U.S. District Judge Audry Fleissig turned back a new Missouri law on Friday that requires insurers to exclude birth control coverage for moral objectors, saying that it runs contrary to a portion of the insurance mandate under the Obama administration's Affordable Care Act.
The judge wrote in her order that there "appears to be an irreconcilable conflict" between the state and federal laws that puts insurance companies in an awkward position. Specifically, she pointed out that if insurers were to comply with the Missouri law, that they would still face penalties for not complying with regulations concerning the contraceptive mandate provision.
Missouri's legislature passed the law three months ago, overriding a veto by Democrat Gov. Jay Nixon. It is unclear how long the restraining order will be in effect.
In what appeared to be the first state law in the nation passed as a result of Obama's controversial contraceptive mandate, the state law requires insurers to issue policies without contraception coverage if it runs contrary to the religious or moral beliefs of an individual or employer.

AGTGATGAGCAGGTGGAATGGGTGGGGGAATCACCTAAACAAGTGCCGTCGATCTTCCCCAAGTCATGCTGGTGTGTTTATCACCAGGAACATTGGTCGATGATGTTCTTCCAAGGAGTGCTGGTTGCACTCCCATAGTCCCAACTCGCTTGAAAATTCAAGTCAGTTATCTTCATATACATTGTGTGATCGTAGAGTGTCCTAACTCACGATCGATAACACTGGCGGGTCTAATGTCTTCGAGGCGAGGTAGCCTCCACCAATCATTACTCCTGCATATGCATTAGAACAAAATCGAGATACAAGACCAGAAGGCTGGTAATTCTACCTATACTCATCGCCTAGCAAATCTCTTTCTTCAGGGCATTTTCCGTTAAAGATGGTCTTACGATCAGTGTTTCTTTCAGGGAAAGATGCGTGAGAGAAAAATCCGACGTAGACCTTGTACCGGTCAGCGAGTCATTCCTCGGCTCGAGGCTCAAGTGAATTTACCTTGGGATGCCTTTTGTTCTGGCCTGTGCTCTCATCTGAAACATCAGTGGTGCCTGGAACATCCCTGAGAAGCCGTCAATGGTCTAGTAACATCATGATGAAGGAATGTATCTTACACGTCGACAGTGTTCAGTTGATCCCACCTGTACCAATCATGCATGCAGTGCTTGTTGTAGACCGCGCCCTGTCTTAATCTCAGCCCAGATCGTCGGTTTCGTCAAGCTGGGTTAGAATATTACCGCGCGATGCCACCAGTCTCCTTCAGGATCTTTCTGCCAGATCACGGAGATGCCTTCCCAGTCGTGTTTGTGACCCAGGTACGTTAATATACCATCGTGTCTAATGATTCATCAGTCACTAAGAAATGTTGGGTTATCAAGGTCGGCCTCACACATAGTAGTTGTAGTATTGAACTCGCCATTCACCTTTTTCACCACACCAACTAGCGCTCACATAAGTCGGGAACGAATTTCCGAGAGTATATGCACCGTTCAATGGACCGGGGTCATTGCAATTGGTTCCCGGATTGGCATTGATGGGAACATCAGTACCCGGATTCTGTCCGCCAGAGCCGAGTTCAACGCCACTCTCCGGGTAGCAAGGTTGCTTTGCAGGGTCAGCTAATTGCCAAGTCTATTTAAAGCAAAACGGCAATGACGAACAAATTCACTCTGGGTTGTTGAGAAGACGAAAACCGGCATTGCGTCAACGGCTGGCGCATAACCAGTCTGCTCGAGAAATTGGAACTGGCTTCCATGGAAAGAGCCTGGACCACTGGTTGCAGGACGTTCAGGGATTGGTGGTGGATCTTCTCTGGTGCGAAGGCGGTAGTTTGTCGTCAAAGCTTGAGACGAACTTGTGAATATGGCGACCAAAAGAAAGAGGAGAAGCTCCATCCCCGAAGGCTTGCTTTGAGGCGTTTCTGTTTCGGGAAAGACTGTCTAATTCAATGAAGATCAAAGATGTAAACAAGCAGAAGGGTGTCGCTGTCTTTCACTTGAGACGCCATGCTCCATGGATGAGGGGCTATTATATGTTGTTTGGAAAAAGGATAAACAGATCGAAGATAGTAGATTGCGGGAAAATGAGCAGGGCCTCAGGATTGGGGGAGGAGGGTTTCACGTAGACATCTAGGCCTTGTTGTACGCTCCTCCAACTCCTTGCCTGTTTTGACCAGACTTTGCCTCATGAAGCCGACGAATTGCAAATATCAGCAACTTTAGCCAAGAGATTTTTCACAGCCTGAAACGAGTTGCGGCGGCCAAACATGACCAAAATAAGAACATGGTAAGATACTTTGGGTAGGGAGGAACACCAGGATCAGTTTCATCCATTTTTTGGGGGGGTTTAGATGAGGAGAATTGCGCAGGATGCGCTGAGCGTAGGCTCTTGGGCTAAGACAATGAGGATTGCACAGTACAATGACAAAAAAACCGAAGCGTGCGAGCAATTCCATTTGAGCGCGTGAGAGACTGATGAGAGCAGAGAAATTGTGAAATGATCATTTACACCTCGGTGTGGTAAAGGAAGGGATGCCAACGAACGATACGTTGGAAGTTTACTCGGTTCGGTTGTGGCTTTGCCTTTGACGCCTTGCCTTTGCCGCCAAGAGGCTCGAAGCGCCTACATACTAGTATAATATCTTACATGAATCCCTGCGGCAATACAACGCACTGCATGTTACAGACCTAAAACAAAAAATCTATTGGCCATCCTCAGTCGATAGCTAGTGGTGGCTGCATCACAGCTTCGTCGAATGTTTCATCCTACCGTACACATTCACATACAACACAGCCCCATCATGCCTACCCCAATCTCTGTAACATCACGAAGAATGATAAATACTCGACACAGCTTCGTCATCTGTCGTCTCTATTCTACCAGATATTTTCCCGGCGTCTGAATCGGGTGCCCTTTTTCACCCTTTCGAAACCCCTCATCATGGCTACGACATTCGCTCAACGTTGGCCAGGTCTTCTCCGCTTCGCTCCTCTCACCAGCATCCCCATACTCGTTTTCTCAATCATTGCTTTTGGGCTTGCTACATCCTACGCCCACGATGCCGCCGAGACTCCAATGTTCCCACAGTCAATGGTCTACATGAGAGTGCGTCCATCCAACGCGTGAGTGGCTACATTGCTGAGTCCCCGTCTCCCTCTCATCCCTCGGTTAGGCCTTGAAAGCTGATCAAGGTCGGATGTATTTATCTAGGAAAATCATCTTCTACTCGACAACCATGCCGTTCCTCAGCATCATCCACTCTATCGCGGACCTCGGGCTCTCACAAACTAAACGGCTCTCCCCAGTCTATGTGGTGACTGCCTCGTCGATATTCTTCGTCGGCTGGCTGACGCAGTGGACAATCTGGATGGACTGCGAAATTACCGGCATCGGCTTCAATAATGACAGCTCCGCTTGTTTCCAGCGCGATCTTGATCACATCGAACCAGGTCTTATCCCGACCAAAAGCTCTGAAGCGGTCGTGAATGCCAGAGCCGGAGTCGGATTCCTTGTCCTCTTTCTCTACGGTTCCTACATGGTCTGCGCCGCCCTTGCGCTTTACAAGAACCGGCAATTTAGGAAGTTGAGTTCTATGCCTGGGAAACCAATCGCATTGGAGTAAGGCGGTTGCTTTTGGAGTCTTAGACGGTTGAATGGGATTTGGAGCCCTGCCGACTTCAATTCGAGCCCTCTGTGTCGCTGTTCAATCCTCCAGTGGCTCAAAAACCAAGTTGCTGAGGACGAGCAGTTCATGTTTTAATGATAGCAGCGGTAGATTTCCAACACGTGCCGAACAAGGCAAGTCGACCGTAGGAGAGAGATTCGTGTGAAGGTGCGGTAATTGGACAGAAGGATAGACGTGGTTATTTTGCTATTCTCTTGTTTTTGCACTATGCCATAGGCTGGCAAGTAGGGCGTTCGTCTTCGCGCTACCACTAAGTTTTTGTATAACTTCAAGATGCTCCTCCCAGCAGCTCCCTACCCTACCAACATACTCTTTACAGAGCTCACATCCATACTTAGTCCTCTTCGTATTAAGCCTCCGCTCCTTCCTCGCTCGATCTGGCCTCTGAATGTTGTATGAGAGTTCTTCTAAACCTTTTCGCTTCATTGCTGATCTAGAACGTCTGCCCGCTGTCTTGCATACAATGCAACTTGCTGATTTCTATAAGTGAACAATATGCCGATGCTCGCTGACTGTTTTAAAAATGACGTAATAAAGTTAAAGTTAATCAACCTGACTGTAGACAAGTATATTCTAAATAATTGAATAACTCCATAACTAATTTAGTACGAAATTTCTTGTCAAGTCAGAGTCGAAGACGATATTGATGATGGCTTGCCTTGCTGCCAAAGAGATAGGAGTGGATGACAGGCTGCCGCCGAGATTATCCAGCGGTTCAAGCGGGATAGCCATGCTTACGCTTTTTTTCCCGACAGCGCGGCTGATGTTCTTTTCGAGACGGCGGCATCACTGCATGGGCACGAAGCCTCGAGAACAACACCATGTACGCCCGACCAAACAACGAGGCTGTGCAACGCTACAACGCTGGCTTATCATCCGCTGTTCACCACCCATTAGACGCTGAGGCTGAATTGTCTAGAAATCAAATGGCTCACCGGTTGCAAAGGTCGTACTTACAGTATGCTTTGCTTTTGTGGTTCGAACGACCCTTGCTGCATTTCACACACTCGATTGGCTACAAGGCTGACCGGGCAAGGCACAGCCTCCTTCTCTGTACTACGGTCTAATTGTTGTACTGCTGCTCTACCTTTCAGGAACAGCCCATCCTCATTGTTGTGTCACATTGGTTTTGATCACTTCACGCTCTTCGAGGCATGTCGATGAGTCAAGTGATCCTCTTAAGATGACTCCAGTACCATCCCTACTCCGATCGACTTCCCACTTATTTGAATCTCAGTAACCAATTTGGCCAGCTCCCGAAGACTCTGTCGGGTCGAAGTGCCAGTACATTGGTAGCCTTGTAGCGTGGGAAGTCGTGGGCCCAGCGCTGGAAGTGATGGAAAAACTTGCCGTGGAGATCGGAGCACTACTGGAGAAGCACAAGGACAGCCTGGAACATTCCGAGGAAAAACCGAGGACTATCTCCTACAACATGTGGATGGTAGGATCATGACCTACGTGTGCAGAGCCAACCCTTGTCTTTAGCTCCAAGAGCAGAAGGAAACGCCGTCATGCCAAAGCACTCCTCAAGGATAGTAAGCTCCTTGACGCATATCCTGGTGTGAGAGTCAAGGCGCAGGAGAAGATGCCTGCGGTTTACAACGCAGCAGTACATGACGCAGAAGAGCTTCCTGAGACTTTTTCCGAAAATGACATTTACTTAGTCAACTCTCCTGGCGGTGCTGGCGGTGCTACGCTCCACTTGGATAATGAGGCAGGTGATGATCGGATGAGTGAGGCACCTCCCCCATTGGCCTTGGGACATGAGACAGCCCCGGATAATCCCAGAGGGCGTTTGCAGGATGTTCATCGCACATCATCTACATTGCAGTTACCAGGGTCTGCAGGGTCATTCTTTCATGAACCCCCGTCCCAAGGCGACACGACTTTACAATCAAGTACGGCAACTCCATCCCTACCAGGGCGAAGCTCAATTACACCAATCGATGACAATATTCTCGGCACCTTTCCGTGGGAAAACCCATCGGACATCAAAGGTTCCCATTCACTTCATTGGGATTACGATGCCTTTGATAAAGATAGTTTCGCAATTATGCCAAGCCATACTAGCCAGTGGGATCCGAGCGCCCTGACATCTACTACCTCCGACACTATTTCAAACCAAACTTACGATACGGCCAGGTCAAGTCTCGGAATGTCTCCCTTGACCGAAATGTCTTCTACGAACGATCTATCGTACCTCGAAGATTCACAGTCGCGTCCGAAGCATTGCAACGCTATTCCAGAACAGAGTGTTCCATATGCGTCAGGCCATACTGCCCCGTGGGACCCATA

"Insurers are placed in an untenable position as they cannot comply with both statutes at the same time," Fleissig wrote, noting that the U.S. Constitution gives preference to federal laws over state laws.
State Sen. John Lamping, a Republican from suburban St. Louis who sponsored the law, said he was neither surprised nor discouraged by the court ruling.
"That's the logical thing that I thought would ultimately occur post-election," when Obama defeated Republican presidential challenger Mitt Romney, he said. "Clearly, this is an issue at the federal level that remains unresolved."
The legislator noted that federal courts have issued conflicting rulings on challenges to the Obama administration directive that contraception coverage be included as part of the basic preventative services required by the 2010 health care law.
He also noted that in the future if all or part of Obamacare is struck down by a higher court or overturned by Congress, then his bill would probably be upheld.
The Missouri Insurance Coalition, the group that lobbies on behalf of the insurance industry, filed the lawsuit that led to Fleissig's ruling.
The court ruling said the state insurance department already had issued a cease and desist order against at least one of the insurers in the coalition, alleging it was "engaging in fraud" by violating Missouri's contraception-exemption law.
The restraining order states that the state insurance department may approve policies with a contraception exemption but cannot reject insurance policies because they lack an exemption for moral and religious objectors.